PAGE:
The 69th NBA All-Star game will take place on Sunday, February 16, which raises a few questions. How many tears will be shed in the heart-wrenching tribute to Kobe Bryant? Will life imitate art in the form of Michael Scarn saving the All- Star Game from doom at the hands of Goldenface? And is Milwaukee gonna let the Windy City steal all the hype simply because the site of the exhibition is the United Center in Chicago? The answers are: Countless. No, that’s clearly just a fictional thing from The Office. Definitely not.

To expound on this last answer, let’s remember that our hometown Bucks currently have the best record in the NBA with a mark of 46-8. Beyond that, the franchise has a rich legacy of former and current All-Stars to boast, including four Hall Of Famers and the reigning MVP. If you break down the superlative on-court talent that has played in the Brew City in the last half-century or so, you’ll find an All-Star roster with a sneaky-great starting five and a rock solid bench. Here’s our all-time Milwaukee Bucks All-Star team.


Center — Lew Alcindor (Kareem Abdul-Jabbar)

Leading the team in beautiful skyhooks and name changes at the peak of his career, the all-time All-Star Bucks have a legendary big man in Kareem, the NBA’s all-time scoring champion with 38,387 career points. Drafted by Milwaukee in 1969, he was a Buck for six of his NBA record 19 All-Star Game selections. Sure, he’s better known for his time with the Showtime Lakers, but get a load of his points and rebounds per game average with each team: 30.4 PPG, 15.3 RPG with Milwaukee, compared to 22.1 PPG, 9.4 RPG with L.A. His social consciousness and, at times, surly demeanor made him a polarizing figure, but Milwaukee and Wisconsin owe him love for bringing home a title in 1971.

Power Forward — Giannis Antetokounmpo 

The likely successor to LeBron James as the face of the NBA, the Greek Freak’s game is graceful, overpowering, and eclectic. He’s an athletic wonder, and now opposing teams are cringing at the way he’s expanded his shooting range. (Last season’s MVP netted a career best five three-pointers against the Lakers in December.) For a super-lanky dude who can dribble twice from half-court and find himself in dunking range, adding the three-ball to his arsenal will cause nightmares—unless you’re a Bucks fan. Sunday marks his fourth All-Star showing, which means Mr. Freak only needs 15 more appearances to tie Kareem’s mark. (If this claim comes to fruition sometime in the mid-2030s, we call dibs on becoming President.)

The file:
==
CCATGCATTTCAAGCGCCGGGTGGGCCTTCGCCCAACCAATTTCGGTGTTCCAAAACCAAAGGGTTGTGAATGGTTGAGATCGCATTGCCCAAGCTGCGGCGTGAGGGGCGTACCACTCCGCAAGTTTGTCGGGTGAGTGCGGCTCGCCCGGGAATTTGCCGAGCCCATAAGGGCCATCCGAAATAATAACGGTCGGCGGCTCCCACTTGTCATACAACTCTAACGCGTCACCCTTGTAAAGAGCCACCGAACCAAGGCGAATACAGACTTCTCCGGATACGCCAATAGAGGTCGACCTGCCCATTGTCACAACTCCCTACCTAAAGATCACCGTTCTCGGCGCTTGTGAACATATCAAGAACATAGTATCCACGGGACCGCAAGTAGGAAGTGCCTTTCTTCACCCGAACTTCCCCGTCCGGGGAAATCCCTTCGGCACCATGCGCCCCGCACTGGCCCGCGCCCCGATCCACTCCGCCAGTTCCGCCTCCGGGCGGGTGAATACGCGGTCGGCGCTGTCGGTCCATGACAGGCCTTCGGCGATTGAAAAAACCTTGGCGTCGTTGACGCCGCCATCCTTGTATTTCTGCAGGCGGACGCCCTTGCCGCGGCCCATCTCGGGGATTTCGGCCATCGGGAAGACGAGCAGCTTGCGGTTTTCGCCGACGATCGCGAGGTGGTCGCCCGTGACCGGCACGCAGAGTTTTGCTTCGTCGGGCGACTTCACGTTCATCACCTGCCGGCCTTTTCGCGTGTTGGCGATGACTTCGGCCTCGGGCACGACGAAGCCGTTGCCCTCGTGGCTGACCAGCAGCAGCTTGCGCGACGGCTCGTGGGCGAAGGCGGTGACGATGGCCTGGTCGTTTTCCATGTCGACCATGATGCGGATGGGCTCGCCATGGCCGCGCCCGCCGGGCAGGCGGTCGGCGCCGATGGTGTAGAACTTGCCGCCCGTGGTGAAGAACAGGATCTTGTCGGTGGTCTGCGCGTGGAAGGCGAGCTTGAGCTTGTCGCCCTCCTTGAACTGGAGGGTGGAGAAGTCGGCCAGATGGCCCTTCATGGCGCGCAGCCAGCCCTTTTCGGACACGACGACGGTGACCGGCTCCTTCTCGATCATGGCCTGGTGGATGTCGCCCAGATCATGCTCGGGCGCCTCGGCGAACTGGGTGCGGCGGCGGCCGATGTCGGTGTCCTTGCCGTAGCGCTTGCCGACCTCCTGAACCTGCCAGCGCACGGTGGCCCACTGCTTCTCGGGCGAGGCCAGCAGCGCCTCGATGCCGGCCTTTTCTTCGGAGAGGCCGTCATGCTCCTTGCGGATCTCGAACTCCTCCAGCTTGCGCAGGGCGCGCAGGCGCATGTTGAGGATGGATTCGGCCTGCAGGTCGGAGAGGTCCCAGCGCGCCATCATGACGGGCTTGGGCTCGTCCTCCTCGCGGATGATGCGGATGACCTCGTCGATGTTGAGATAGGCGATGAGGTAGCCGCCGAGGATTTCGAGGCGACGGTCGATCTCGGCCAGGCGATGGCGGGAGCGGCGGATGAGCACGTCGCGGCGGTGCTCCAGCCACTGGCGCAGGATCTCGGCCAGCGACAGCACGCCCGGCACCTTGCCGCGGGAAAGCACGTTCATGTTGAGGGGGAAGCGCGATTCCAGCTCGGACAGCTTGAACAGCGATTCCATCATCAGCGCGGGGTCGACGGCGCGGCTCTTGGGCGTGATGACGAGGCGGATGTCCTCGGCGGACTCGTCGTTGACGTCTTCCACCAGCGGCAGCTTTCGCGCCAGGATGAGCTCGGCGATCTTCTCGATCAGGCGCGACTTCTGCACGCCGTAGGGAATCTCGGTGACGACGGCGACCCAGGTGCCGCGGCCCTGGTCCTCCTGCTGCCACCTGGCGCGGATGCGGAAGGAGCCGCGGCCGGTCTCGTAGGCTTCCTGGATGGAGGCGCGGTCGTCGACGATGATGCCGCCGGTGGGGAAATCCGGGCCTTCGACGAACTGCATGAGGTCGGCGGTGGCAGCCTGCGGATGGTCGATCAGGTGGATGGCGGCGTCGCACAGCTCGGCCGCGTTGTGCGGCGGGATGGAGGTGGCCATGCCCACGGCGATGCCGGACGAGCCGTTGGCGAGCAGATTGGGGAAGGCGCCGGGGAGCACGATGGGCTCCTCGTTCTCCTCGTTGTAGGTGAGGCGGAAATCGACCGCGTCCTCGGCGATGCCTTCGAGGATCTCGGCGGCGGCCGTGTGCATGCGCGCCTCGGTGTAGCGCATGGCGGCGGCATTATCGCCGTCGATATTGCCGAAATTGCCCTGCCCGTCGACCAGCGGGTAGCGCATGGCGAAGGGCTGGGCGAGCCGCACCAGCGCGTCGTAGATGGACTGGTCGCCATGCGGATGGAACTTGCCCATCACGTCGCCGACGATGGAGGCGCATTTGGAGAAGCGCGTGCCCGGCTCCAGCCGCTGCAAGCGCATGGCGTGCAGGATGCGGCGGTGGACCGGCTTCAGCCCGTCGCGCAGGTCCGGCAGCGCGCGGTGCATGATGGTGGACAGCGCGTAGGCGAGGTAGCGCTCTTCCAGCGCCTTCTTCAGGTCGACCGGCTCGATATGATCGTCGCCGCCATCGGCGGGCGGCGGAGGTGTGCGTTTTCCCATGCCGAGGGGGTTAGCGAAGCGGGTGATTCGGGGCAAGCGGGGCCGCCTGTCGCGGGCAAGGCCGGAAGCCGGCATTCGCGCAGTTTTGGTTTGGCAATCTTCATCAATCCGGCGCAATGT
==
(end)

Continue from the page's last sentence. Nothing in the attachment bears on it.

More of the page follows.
Small Forward — Marques Johnson

Johnson is credited with coining the term “Point Forward” in 1984, and he’s considered the pioneer of the hybrid position that was later played by the likes of Scottie Pippen and LeBron James. Be a basketball nerd for just one second and marvel at that fact. A 6’7” frontcourt star with great ballhandling skills, Johnson averaged 20.1 PPG in his career, along with 7 RPG and 3.6 APG. He was a Buck for four of his five All-Star nods, and the franchise showed him love by retiring his number 8 jersey in 2019. Now he’s an analyst for the Bucks. Johnson stands as another reminder of how fun the Don Nelson-led squads of the ’80s were to watch.

Shooting Guard — Ray Allen 

It was always so funny to see guys who otherwise projected a macho image gush about the beauty of Ray Allen’s jump shot until someone had to wipe the drool from their mouth with a napkin. At the risk of objectifying jumpers, Allen’s jumper really was a perfect 10. Three of the Hall of Famer’s 10 All-Star nods were with Milwaukee, and yeah, he may be better remembered for winning a title in Boston as well as in Miami, but his 2000-01 season with the Bucks remains one of the best of his career. With the Deer making a deep postseason run, he averaged 22 PPG, 4.6 APG, 5.2 RPG, and made 48 percent of his shots. Jesus Shuttlesworth got game.

Point Guard — Oscar Robertson

The man who made the term “Triple-Double” famous was already a 10-time All-Star for the now-defunct Cincinnati Royals by the time he paired with Alcindor in Milwaukee. There, he added two more All-Star selections to amass an astounding 12 straight appearances in the mid-season spectacle. “Big O” holds the record for most Triple-Doubles in league history with 181. (For perspective, Russell Westbrook is second on the list with 146.) During Milwaukee’s title run in 1971, his efficiency was first-rate as he sunk nearly half his shots (49.6 percent), scored 19.4 per contest and dished 8.2 assists per game. A no-brainer Hall of Famer, the number 1 jersey that’s displayed on high at the Fiserv Forum belongs to Mr. Triple Double.


Center — Vin Baker